Hackers have also gained access to PlayStation VR and artificial intelligence documentation when developing games, according to a new report.
EA’s publisher was hacked by a team of hackers who stole 780GB of game data, according to the report. The stolen data reportedly includes FIFA 21 source code and tools from the Frostbite engine, although EA claims no player data was taken. A subsequent report says the hackers used company credentials acquired online to trick IT support staff into thinking the attackers were employees.
According to the initial report, hackers have access not only to the source code of FIFA 21, but also to the matchmaker server code. And beyond the Frostbite engine tools, hackers claim to have stolen EA’s proprietary frameworks and software development kits that make it easier to create games.
A source with access to the forums where the hackers posted the stolen data showed screenshots of messages written by the criminals, one of which states that you have “full access to all EA services” while inside EA’s corporate networks.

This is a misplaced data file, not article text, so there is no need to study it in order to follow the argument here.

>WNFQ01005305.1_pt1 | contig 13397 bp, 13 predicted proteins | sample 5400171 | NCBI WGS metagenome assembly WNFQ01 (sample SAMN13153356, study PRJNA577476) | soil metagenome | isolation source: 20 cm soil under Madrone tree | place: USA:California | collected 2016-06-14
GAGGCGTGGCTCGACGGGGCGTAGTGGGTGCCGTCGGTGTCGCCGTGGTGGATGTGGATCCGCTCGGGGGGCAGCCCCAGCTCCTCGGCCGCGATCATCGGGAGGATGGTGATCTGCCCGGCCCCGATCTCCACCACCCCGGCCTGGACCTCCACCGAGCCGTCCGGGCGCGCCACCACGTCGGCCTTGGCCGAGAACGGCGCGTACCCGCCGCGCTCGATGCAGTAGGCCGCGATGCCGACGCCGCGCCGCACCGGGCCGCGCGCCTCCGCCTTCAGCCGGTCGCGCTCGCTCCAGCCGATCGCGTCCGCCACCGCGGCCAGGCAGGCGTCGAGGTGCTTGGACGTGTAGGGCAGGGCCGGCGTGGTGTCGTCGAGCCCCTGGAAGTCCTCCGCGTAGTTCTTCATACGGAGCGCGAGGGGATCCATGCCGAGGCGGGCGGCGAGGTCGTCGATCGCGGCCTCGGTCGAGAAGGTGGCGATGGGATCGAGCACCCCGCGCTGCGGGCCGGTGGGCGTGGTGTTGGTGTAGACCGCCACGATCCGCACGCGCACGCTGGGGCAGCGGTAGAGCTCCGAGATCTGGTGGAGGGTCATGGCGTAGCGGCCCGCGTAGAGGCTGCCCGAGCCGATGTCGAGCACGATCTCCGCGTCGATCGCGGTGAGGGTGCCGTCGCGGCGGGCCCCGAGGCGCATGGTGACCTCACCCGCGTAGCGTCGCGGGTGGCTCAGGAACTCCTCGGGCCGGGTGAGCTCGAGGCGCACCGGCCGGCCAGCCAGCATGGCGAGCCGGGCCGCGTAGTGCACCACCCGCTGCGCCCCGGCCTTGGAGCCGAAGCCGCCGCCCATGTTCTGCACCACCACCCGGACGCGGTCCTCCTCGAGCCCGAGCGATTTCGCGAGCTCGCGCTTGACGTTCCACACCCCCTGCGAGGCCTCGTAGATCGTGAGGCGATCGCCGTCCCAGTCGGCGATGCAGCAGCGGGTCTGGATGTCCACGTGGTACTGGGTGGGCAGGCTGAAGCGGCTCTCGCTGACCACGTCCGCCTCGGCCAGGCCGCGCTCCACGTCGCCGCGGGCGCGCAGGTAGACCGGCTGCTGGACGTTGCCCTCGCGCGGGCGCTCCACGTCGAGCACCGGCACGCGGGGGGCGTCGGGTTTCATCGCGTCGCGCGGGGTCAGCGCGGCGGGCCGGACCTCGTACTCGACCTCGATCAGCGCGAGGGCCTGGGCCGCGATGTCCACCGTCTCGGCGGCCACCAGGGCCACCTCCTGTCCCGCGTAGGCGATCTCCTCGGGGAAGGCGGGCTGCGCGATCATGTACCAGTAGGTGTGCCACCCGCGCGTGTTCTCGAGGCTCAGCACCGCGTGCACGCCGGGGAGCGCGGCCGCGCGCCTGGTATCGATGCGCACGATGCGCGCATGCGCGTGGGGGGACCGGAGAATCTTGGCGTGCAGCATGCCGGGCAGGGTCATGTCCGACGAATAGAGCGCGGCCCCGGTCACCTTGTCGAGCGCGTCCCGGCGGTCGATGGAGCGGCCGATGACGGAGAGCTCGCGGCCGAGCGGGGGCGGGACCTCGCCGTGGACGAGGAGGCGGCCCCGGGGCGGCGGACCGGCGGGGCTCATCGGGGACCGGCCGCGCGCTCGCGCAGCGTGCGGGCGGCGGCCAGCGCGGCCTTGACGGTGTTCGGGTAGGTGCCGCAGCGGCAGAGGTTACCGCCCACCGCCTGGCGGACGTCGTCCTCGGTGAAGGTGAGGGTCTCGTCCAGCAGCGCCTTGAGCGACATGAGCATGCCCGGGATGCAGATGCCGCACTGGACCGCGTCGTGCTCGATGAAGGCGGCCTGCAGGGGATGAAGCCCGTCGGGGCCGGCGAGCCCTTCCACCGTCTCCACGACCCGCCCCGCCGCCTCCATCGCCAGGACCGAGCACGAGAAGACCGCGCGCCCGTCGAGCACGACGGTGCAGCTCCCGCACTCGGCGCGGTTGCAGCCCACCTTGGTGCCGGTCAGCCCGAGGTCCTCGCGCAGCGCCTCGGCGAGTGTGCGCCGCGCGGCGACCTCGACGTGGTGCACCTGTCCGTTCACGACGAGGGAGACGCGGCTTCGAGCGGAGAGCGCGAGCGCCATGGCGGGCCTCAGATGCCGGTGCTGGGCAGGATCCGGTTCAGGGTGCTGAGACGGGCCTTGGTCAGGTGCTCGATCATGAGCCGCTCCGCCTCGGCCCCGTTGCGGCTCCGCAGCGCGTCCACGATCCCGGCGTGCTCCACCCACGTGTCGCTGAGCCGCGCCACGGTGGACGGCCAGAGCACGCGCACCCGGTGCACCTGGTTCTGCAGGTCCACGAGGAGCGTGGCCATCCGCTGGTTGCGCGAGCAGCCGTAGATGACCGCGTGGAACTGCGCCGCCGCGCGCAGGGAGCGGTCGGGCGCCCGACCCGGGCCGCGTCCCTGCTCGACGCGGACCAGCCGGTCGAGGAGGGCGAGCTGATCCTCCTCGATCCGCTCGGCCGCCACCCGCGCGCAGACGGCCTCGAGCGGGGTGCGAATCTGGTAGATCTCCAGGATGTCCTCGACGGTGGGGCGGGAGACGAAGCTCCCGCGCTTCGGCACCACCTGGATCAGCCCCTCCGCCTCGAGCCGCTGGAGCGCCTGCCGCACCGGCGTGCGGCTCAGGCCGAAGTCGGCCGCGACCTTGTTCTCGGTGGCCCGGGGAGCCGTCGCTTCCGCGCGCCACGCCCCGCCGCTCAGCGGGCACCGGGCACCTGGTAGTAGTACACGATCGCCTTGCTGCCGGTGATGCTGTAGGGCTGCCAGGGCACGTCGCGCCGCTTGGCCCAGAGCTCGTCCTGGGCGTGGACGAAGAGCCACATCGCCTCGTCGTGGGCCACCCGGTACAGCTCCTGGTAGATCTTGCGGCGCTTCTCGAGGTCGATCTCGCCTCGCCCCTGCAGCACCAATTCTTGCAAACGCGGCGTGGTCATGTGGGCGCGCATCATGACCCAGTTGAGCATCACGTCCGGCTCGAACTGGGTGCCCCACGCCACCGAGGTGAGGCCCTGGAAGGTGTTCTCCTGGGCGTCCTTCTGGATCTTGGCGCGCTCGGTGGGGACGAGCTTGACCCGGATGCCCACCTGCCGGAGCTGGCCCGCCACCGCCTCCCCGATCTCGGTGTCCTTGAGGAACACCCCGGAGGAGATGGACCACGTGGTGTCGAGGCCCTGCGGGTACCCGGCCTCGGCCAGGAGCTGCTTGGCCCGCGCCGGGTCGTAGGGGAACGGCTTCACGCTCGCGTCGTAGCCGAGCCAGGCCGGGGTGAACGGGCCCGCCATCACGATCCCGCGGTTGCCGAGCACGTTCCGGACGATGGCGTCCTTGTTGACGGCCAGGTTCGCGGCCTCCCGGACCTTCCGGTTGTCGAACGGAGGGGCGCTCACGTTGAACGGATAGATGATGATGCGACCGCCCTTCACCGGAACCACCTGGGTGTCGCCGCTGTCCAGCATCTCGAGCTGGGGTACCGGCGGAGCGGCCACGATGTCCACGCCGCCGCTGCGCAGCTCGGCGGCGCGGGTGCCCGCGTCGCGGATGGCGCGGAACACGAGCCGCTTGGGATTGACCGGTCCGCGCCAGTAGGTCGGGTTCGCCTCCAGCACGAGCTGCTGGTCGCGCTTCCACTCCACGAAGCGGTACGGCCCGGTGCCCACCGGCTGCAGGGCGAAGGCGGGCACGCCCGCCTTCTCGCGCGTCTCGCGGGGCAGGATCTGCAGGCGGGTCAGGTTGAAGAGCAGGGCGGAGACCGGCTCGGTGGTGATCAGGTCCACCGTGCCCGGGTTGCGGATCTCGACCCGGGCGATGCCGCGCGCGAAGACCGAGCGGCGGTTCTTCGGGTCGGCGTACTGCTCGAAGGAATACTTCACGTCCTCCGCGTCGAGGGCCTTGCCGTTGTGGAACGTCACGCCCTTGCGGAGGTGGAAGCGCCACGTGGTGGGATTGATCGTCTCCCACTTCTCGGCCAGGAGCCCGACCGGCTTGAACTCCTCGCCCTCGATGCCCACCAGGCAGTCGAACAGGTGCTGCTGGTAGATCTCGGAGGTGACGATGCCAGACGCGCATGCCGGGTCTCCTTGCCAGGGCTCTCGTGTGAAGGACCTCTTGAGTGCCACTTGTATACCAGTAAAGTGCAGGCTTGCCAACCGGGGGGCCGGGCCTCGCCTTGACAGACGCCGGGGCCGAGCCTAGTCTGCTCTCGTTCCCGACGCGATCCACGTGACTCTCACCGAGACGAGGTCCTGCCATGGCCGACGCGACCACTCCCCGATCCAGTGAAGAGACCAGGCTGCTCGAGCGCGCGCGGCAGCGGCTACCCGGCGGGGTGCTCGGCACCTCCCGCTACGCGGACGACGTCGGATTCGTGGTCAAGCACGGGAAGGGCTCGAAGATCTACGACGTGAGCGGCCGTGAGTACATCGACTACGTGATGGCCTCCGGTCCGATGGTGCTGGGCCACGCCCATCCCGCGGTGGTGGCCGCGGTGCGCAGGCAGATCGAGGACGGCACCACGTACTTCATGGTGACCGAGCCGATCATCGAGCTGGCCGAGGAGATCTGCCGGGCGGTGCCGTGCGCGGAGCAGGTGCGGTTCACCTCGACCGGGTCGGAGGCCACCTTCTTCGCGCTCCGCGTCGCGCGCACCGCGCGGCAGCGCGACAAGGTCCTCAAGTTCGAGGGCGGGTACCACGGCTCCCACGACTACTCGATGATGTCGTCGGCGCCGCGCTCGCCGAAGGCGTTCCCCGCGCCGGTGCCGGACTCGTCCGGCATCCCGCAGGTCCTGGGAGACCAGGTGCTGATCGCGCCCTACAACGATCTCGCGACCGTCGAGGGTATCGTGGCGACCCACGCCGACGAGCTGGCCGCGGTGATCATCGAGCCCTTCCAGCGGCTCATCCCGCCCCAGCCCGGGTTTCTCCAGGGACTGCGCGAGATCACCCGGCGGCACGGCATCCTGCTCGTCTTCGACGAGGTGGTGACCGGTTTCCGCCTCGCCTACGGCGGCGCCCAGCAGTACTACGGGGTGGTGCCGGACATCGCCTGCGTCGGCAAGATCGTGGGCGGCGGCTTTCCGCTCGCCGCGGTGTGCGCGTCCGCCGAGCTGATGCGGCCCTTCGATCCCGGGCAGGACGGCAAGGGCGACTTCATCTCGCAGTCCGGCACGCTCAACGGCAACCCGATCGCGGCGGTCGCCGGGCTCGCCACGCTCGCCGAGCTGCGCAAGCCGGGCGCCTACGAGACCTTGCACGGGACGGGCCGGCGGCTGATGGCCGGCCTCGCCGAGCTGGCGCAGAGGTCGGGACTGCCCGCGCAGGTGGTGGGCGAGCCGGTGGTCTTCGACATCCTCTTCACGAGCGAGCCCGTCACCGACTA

In a follow-up report, the hackers’ representatives explained exactly how they got the EA data. It all started with buying stolen employee-owned cookies for $ 10, then used them to impersonate those people on the company’s official Slack channels. The hackers then requested a multi-factor authentication token to gain access to EA’s corporate networks after telling IT support that they had “lost” their phones. Apparently, this was twice successful and led to access to the EA network and subsequent theft.
An EA spokesman said the company was investigating the incident, but reassured fans that “no player data was available.” The spokesperson also said the company has improved its security infrastructure to prevent this from happening again and is now working with law enforcement to sort this out.
“We are investigating a recent intrusion into our network in which a limited amount of the game’s source code and related tools were stolen,” a spokesman said. “Player data has not been accessed and we have no reason to believe that there is any risk to player privacy. We have already made security improvements since the incident and do not expect this to affect our games or our business. We are actively working with law enforcement officials and other experts as part of the ongoing criminal investigation. “
According to Motherboard, hackers also keep documents on things like PlayStation VR, how EA creates virtual crowds in games like FIFA, and information about AI in games. In total, the hackers claim they have 780GB of EA data and are reportedly looking to sell it on online hacker forums.